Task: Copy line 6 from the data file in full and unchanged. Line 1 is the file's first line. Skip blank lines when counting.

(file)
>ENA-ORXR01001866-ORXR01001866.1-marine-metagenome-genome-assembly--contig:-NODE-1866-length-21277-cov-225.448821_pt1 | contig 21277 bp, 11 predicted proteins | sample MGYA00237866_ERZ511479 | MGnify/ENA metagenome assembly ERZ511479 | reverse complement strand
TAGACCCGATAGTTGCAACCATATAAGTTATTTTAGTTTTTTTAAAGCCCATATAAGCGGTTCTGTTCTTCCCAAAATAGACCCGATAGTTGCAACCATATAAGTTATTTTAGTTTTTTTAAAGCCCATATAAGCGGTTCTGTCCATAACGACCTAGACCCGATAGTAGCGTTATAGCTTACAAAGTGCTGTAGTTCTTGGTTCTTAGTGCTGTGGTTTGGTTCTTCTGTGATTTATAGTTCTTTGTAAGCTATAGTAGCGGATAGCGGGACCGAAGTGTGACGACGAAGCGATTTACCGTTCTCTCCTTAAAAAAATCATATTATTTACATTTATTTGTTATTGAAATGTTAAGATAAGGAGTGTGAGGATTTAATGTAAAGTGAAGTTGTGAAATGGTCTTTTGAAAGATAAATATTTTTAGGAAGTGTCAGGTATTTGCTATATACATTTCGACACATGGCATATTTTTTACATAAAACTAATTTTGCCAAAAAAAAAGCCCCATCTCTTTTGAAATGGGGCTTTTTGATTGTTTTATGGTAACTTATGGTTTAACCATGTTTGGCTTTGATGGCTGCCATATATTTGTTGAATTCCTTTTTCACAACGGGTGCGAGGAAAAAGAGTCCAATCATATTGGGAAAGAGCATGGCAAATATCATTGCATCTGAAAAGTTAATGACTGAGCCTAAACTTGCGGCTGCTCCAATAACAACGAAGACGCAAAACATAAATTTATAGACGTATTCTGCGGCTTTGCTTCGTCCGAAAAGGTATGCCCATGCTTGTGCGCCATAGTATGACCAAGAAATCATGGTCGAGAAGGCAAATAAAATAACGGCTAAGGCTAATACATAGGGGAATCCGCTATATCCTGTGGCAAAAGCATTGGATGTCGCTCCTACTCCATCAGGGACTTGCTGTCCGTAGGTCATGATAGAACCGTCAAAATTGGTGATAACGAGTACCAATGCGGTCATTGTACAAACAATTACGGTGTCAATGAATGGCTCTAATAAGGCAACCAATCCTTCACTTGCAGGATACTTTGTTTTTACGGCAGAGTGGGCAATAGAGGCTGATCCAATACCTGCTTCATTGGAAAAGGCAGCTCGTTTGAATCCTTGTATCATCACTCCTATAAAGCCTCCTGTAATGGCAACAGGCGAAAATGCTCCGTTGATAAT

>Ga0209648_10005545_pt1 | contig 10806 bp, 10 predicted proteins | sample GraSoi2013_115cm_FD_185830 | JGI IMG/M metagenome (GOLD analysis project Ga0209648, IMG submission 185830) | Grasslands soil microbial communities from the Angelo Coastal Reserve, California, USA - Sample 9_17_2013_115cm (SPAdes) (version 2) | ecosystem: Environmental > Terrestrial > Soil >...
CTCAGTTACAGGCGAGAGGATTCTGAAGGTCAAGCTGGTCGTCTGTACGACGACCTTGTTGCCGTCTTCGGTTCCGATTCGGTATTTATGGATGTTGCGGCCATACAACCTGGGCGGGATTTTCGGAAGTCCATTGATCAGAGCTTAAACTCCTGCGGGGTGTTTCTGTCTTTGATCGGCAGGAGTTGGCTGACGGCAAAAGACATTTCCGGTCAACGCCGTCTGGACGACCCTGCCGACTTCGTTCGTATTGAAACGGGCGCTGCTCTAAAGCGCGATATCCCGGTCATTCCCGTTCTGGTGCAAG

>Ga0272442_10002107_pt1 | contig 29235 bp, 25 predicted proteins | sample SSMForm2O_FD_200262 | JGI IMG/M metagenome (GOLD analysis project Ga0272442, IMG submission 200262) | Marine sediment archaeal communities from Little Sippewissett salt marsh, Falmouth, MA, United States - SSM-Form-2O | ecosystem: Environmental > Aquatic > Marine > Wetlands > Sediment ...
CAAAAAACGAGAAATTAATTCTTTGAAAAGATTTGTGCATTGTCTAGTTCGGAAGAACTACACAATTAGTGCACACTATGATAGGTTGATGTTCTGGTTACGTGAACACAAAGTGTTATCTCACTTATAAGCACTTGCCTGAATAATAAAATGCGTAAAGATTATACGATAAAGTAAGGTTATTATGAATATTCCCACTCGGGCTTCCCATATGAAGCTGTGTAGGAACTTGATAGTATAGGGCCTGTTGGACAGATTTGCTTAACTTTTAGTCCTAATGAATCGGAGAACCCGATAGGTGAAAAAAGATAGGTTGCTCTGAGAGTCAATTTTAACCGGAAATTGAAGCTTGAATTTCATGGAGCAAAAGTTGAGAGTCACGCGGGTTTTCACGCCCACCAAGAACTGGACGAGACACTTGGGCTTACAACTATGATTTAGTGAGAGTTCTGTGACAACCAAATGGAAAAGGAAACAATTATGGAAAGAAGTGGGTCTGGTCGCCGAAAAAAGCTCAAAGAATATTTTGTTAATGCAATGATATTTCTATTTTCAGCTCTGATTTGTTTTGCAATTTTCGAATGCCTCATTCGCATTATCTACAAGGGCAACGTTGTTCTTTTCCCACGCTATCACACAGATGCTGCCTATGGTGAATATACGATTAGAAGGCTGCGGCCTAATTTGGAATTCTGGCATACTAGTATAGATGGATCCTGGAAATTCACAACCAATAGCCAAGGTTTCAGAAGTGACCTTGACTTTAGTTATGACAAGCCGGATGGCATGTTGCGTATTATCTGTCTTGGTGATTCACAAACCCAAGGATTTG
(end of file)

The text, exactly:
CAAAAAACGAGAAATTAATTCTTTGAAAAGATTTGTGCATTGTCTAGTTCGGAAGAACTACACAATTAGTGCACACTATGATAGGTTGATGTTCTGGTTACGTGAACACAAAGTGTTATCTCACTTATAAGCACTTGCCTGAATAATAAAATGCGTAAAGATTATACGATAAAGTAAGGTTATTATGAATATTCCCACTCGGGCTTCCCATATGAAGCTGTGTAGGAACTTGATAGTATAGGGCCTGTTGGACAGATTTGCTTAACTTTTAGTCCTAATGAATCGGAGAACCCGATAGGTGAAAAAAGATAGGTTGCTCTGAGAGTCAATTTTAACCGGAAATTGAAGCTTGAATTTCATGGAGCAAAAGTTGAGAGTCACGCGGGTTTTCACGCCCACCAAGAACTGGACGAGACACTTGGGCTTACAACTATGATTTAGTGAGAGTTCTGTGACAACCAAATGGAAAAGGAAACAATTATGGAAAGAAGTGGGTCTGGTCGCCGAAAAAAGCTCAAAGAATATTTTGTTAATGCAATGATATTTCTATTTTCAGCTCTGATTTGTTTTGCAATTTTCGAATGCCTCATTCGCATTATCTACAAGGGCAACGTTGTTCTTTTCCCACGCTATCACACAGATGCTGCCTATGGTGAATATACGATTAGAAGGCTGCGGCCTAATTTGGAATTCTGGCATACTAGTATAGATGGATCCTGGAAATTCACAACCAATAGCCAAGGTTTCAGAAGTGACCTTGACTTTAGTTATGACAAGCCGGATGGCATGTTGCGTATTATCTGTCTTGGTGATTCACAAACCCAAGGATTTG